ActivMed Practices & Research can help you take charge of your brain health. You can get involved by participating in one of the Alzheimer’s research studies at our Methuen location or take advantage of our telehealth memory screens. To learn more about our free telehealth memory screens, call the Methuen office at (978) 655-7155 or by click here.

 

References:

https://www.sciencenews.org/article/coronavirus-covid19-stress-brain

https://www.verywellmind.com/how-to-relax-your-mind-3144475

https://www.healthline.com/health/mental-health/brain-exercises#focus

 

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June 3, 2020

 We are accepting new patients

As much of the country has been shut down due to COVID-19, here at ActivMed we are still continuing to see research patients in our offices. Many of our studies were paused, but we are still enrolling for studies at each of our sites!

Accepting New Patients

Accepting new patients! Give us a call to learn more about participating in research.

Participating in research is a decision not to be taken lightly. If you are interested in learning more, just give us a call! We will be more than happy to walk you through the process of participating in research. We can also share with you how we are taking extra precautions during this challenging time, to ensure our patients are safe and healthy while visiting our sites.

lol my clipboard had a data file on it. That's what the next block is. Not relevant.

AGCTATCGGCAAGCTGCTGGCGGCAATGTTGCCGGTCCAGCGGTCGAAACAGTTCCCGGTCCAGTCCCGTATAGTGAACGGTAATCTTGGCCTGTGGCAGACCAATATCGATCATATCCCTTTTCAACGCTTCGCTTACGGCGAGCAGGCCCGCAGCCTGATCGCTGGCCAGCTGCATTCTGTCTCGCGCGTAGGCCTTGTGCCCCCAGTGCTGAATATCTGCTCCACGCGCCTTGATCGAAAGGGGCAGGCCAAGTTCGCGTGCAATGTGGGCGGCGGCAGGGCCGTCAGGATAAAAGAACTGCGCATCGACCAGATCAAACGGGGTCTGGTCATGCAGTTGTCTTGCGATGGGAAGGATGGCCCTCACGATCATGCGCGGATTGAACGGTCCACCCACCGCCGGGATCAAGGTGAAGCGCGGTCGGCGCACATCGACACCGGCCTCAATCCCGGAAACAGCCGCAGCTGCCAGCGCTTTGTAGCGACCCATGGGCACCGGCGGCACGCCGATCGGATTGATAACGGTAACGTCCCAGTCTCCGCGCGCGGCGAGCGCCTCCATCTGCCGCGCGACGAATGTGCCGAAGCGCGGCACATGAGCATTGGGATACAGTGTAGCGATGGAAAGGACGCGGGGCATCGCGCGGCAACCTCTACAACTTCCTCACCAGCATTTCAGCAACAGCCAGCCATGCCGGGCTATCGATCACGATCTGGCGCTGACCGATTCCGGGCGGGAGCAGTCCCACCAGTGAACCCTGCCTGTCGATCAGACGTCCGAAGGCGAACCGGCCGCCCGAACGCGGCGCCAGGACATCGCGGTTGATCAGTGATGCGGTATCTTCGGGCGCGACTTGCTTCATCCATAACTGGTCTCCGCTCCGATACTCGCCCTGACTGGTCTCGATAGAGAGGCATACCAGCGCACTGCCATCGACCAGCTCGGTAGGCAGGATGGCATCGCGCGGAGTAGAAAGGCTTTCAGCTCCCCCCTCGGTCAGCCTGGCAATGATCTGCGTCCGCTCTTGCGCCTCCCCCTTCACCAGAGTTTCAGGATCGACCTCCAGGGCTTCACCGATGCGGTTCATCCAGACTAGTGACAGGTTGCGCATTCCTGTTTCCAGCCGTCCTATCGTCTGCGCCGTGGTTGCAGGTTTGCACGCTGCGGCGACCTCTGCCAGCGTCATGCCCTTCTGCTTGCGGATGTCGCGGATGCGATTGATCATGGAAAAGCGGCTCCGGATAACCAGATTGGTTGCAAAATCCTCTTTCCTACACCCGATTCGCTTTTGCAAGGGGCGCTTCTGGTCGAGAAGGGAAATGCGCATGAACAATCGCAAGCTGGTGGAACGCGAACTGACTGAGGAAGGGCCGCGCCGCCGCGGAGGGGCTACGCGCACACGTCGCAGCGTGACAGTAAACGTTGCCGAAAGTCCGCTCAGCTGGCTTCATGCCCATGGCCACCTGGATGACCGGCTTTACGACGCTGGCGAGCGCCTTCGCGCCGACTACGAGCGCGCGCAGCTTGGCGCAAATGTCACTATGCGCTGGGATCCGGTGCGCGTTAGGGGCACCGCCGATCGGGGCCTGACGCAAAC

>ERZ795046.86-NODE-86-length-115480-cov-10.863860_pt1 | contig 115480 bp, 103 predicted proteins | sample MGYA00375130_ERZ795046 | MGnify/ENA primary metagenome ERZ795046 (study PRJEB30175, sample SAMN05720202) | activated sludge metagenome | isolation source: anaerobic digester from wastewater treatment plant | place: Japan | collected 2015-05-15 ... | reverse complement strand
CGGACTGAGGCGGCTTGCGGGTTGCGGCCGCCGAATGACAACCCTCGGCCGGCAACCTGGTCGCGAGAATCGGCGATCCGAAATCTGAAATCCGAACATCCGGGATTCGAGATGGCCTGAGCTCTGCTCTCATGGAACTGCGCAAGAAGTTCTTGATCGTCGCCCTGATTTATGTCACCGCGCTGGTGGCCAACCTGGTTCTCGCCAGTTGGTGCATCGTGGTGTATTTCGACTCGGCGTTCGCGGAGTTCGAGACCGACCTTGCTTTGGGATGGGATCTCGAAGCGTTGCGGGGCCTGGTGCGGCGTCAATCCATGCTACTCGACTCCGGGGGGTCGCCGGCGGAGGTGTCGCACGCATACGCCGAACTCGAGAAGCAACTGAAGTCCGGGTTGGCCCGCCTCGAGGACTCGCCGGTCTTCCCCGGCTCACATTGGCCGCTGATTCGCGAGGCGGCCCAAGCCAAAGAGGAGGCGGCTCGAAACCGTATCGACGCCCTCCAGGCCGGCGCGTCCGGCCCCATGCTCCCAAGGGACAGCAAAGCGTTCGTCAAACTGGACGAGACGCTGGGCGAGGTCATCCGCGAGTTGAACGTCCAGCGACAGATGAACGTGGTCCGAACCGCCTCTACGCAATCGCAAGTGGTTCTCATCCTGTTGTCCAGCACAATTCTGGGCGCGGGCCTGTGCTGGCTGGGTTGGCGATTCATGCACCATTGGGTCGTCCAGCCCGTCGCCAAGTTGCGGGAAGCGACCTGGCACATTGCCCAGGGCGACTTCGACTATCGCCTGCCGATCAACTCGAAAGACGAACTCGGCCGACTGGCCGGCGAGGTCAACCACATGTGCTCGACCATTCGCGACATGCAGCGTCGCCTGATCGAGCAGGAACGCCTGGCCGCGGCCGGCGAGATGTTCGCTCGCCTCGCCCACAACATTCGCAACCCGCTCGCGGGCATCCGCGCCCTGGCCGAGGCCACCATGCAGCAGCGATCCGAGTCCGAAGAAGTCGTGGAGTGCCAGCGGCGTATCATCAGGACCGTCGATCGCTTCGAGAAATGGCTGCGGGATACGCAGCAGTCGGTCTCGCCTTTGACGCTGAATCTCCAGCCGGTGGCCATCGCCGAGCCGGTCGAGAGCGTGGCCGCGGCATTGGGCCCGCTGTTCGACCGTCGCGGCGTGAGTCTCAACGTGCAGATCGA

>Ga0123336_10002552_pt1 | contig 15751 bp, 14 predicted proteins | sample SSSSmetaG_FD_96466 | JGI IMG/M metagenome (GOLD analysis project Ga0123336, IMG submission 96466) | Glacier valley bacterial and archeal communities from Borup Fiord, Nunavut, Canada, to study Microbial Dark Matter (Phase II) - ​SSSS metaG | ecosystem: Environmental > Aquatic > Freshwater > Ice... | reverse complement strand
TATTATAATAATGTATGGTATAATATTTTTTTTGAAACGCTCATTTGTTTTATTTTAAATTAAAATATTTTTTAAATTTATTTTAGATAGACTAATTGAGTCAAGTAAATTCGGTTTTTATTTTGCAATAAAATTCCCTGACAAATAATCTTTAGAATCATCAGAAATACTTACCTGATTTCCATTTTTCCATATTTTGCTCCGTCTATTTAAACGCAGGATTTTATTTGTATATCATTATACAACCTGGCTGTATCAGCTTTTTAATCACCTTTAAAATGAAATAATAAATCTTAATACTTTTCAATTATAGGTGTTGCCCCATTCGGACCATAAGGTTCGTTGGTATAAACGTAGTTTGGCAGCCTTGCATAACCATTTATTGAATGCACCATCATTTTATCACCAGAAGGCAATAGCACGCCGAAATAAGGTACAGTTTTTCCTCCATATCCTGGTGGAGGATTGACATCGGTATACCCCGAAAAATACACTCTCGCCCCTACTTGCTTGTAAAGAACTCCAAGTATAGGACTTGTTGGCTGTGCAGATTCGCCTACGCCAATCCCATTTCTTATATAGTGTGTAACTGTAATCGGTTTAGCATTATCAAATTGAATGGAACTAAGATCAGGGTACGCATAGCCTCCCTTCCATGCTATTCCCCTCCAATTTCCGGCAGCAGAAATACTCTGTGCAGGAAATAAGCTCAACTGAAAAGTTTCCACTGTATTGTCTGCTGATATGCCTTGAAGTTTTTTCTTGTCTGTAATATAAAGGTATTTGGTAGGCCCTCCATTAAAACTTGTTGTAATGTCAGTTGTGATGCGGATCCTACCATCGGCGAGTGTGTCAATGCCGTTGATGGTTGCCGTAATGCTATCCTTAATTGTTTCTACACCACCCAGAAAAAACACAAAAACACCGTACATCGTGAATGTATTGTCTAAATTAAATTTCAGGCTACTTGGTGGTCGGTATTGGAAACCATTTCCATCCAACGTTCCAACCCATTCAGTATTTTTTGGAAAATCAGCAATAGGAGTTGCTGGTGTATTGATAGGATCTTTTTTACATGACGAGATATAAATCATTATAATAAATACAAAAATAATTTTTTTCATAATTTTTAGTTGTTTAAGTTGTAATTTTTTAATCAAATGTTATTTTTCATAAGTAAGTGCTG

You can also read about our COVID-19 updates here.

Here is a current list of all our enrolling and upcoming studies. Don’t see one that fits you? Call us anyway, so we can add you to our database for future studies. We are always bringing in new studies, and the more we know about our community’s needs, the better we can help. Enrolling Studies.

 

 

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Posted in Uncategorized
June 1, 2020

An estimated 50 million people are living with Alzheimer’s or other dementia. June is the inaugural commencement of Alzheimer’s and Brain Awareness Month. The Alzheimer’s Association states that “every person who has a brain is at risk.” This is the perfect time to act and create awareness for this expanding public health crisis. ActivMed is taking action in another way. With over 800 clinical trials completed between four free-standing facilities, our efforts are improving access to care and treatment planning.

Alzheimer’s and Brain Awareness Month